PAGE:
“While he was in office, he was known as the Teflon President, Ronald Reagan,” Couric pronounced at the start of the program. “Now that CBS has pulled a controversial miniseries about him, some are wondering if the former President is totally off-limits to criticism these days.” In a later interview, she challenged former Reagan aide Ed Rollins: “Does it bother you at all, that, that one group in America or many Americans...can basically exert this kind of political pressure and create an environment where, perhaps, free speech is not exercised?”

The anger that The Reagans had been taken off CBS’s schedule was not confined to morning television. On CNBC November 4, future NBC Nightly News anchor Brian Williams blamed “mostly Republican pressure groups” for the movie’s cancellation, asking former Reagan aide Mike Deaver whether CBS’s decision was “dangerous.” He asked New York magazine’s media critic Michael Wolff, “Do you believe what has happened here with this mini-series on CBS amounts to extortion?”

“Certainly capitulation,” Wolff agreed, warning: “There is no group as well-organized as the right wing in America at this point in time.”

A November 5 New York Times editorial accused Reagan supporters of creating a “Soviet-style chill.” The Times, with a sudden concern for communist-like oppression, worried, “His supporters credit him with forcing down the Iron Curtain, so it is odd that some of them have helped create the Soviet-style chill embedded in the idea that we, as a nation, will not allow critical portrayals of one of our own recent leaders.”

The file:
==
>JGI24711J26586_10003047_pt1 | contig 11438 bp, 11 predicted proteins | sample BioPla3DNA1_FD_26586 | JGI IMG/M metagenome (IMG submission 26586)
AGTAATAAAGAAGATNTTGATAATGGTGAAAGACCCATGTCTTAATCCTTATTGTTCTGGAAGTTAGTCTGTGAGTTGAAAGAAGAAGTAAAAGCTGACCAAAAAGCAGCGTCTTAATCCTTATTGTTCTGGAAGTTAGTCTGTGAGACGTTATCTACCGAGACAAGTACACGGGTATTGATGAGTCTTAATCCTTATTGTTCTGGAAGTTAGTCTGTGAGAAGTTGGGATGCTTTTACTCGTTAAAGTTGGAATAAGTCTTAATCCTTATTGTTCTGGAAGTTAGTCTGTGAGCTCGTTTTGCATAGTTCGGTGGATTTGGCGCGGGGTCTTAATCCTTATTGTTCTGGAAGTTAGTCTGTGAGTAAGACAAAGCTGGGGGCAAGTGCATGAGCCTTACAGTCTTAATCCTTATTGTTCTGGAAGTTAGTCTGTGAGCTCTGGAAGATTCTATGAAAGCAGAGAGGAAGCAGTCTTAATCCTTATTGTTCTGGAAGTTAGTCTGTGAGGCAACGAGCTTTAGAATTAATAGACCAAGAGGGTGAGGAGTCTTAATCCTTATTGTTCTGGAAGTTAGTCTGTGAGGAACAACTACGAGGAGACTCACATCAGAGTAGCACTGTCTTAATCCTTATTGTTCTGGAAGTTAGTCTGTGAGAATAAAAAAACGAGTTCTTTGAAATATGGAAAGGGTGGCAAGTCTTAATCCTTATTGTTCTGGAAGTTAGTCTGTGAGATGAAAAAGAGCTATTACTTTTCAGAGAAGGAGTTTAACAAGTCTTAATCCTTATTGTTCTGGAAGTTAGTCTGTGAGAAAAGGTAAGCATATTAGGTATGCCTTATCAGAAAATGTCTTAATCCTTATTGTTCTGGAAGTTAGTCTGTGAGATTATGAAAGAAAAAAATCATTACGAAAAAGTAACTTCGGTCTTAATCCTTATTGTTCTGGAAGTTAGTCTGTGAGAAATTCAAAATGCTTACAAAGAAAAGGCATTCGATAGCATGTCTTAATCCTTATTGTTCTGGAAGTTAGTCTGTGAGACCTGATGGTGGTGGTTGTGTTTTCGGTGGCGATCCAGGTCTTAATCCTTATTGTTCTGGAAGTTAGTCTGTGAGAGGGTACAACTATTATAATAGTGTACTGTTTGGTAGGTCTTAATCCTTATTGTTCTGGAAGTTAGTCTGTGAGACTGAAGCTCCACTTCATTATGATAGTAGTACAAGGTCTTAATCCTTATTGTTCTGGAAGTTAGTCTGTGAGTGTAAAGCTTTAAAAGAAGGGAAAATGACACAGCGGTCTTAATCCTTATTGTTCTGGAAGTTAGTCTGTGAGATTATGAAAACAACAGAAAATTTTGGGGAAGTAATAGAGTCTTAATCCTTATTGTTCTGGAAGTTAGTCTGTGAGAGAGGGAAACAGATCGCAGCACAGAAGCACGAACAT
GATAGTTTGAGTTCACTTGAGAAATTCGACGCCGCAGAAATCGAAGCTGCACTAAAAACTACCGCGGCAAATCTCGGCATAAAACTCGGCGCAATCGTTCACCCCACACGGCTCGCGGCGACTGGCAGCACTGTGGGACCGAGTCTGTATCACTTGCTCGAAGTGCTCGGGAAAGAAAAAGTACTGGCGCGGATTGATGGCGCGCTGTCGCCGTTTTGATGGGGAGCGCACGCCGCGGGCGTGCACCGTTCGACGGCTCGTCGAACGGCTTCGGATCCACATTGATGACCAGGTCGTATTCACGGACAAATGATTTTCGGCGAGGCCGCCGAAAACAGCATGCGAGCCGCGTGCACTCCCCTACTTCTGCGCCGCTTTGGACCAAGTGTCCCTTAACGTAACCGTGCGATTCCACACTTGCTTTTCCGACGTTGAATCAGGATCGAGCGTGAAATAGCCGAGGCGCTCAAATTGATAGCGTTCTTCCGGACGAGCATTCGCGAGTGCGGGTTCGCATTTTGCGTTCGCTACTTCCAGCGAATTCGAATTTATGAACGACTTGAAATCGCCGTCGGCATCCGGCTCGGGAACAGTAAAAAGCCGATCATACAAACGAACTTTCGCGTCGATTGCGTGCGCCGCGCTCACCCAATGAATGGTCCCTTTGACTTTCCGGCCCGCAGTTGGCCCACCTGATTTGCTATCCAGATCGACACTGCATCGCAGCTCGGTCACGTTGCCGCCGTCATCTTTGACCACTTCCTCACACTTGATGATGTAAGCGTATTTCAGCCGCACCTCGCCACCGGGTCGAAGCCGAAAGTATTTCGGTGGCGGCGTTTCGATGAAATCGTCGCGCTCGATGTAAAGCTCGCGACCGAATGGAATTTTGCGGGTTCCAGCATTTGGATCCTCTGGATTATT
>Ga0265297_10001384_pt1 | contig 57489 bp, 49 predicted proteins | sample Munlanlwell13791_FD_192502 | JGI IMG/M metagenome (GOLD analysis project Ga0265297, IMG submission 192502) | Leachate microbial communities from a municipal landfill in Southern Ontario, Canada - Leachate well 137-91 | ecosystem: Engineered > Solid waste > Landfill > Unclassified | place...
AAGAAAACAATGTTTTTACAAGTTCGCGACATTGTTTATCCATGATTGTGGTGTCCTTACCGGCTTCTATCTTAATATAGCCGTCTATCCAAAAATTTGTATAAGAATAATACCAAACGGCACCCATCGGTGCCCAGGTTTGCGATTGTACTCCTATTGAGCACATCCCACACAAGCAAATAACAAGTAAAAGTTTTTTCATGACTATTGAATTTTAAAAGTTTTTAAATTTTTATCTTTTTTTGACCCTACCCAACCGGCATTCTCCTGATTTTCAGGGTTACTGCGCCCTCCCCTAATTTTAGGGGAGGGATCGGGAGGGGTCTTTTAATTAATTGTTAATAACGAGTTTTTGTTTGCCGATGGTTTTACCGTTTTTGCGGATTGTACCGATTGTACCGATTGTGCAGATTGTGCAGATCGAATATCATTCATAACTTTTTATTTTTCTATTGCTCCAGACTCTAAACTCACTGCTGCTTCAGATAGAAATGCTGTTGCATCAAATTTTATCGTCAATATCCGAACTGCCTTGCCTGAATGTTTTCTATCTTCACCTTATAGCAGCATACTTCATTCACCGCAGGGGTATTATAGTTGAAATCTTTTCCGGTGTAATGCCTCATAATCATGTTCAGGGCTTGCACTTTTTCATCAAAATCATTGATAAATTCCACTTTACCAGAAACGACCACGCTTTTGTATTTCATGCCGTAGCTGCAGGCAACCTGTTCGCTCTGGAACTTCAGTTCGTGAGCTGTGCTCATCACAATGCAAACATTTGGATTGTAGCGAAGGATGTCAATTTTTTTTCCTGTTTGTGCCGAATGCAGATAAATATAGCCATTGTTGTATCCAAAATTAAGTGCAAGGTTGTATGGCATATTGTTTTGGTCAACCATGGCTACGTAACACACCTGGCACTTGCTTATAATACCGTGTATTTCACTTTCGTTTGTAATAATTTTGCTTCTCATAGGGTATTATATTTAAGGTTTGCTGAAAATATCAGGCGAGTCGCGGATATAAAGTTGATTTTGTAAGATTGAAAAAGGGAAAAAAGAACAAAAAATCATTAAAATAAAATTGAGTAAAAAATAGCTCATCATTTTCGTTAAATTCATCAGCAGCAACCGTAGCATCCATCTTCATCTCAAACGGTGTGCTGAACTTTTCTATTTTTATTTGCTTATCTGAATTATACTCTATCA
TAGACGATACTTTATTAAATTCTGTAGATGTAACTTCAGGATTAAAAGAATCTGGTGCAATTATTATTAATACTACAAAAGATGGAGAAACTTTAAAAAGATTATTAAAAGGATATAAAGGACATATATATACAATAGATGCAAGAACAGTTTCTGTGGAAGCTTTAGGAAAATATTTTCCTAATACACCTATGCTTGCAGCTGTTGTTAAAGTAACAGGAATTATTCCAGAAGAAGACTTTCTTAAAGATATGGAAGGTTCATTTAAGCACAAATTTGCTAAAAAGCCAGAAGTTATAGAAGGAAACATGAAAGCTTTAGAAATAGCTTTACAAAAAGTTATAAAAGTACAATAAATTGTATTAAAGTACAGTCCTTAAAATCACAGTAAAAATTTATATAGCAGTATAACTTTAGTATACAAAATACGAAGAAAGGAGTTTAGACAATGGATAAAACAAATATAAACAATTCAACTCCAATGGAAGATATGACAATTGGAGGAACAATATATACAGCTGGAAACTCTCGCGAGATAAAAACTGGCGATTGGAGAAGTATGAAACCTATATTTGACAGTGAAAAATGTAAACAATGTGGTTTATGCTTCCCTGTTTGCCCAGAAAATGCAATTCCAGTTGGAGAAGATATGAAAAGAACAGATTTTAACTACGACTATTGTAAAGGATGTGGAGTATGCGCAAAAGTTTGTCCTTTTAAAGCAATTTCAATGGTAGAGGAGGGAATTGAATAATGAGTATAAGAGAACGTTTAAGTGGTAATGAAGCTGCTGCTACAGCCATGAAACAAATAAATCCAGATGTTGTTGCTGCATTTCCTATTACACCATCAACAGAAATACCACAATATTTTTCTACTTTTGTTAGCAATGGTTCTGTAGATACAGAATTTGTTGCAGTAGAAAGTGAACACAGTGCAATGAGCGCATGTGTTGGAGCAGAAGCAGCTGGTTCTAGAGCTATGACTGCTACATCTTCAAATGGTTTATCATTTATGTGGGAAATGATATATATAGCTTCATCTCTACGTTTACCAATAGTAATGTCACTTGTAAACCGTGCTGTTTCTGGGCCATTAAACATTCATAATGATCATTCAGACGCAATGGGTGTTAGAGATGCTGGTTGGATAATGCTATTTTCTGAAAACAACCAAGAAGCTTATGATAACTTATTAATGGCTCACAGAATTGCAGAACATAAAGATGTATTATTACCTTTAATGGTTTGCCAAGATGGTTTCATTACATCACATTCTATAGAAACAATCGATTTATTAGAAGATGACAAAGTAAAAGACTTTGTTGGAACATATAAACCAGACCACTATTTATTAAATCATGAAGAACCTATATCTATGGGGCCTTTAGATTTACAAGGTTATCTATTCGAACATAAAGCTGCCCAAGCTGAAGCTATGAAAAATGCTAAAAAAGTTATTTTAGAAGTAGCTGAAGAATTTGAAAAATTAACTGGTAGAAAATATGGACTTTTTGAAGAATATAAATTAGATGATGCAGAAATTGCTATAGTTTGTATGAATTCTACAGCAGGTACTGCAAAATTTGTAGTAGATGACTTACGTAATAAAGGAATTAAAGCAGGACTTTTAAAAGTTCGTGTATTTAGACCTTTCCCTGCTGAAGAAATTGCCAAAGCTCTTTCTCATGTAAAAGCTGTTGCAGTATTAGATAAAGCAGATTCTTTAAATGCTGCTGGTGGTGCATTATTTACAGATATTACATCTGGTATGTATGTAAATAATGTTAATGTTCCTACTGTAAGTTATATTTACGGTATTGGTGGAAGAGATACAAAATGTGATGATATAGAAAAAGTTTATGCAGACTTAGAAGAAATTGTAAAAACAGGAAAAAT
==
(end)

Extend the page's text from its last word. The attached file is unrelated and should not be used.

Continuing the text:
Philadelphia Daily News TV critic Ellen Gray voiced her disgust to the Washington Post’s Lisa de Moraes in a quote that appeared November 4. Referring to CBS’s May mini-series on the Nazi dictator who killed millions, Gray grumbled, “If Hitler had more friends, CBS wouldn’t have aired [its Hitler mini-series] either.”

“Gutless CBS,” read the headline over an online piece by Newsweek’s Jonathan Alter who complained: “It’s a big victory for the ‘Elephant Echo Chamber,’ the unholy trinity of conservative talk radio, conservative Internet sites and the Republican National Committee.”

USA Today’s Robert Bianco argued: “If nothing else, this act of creative sabotage should put to rest the idea that the media are liberal.” But if the media were not liberal, CBS would never have produced such a derogatory biography of Ronald Reagan. It’s more logical to argue that CBS’s cancellation is the exception which proves the rule.

Indeed, the Chicago Tribune’s Vincent J. Schodolski, John Cook and Frank James reported the day after the decision: “A CBS executive who spoke on the condition of anonymity said the liberal political views of most CBS executives blinded them to the possibility that Reagan supporters might latch on to the movie as a political issue. ‘I don’t think most people saw it coming,’ the executive said. ‘It’s part of the bubble that we live in.’”

A bubble that apparently includes Bianco, Alter, the New York Times and a host of network journalists.

When the re-edited version of the movie finally aired on Showtime, its anti-Reagan agenda was evident to all but the most ardent leftists. (See box.) Showtime hosted a panel discussion about the movie on December 1, during which two former liberal reporters, Marvin Kalb and Lou Cannon, denounced the unfair and inaccurate portrayal.

Cannon, a former Washington Post reporter Lou Cannon, who penned several biographies of Ronald Reagan, argued that “it’s hard to imagine a cartoon that could be that bad....Remember the famous debate where Lloyd Bentsen says to Dan Quayle, you know, ‘I know John F. Kennedy and you’re no John F. Kennedy’? Well, I do know Ronald Reagan. This isn’t Ronald Reagan.”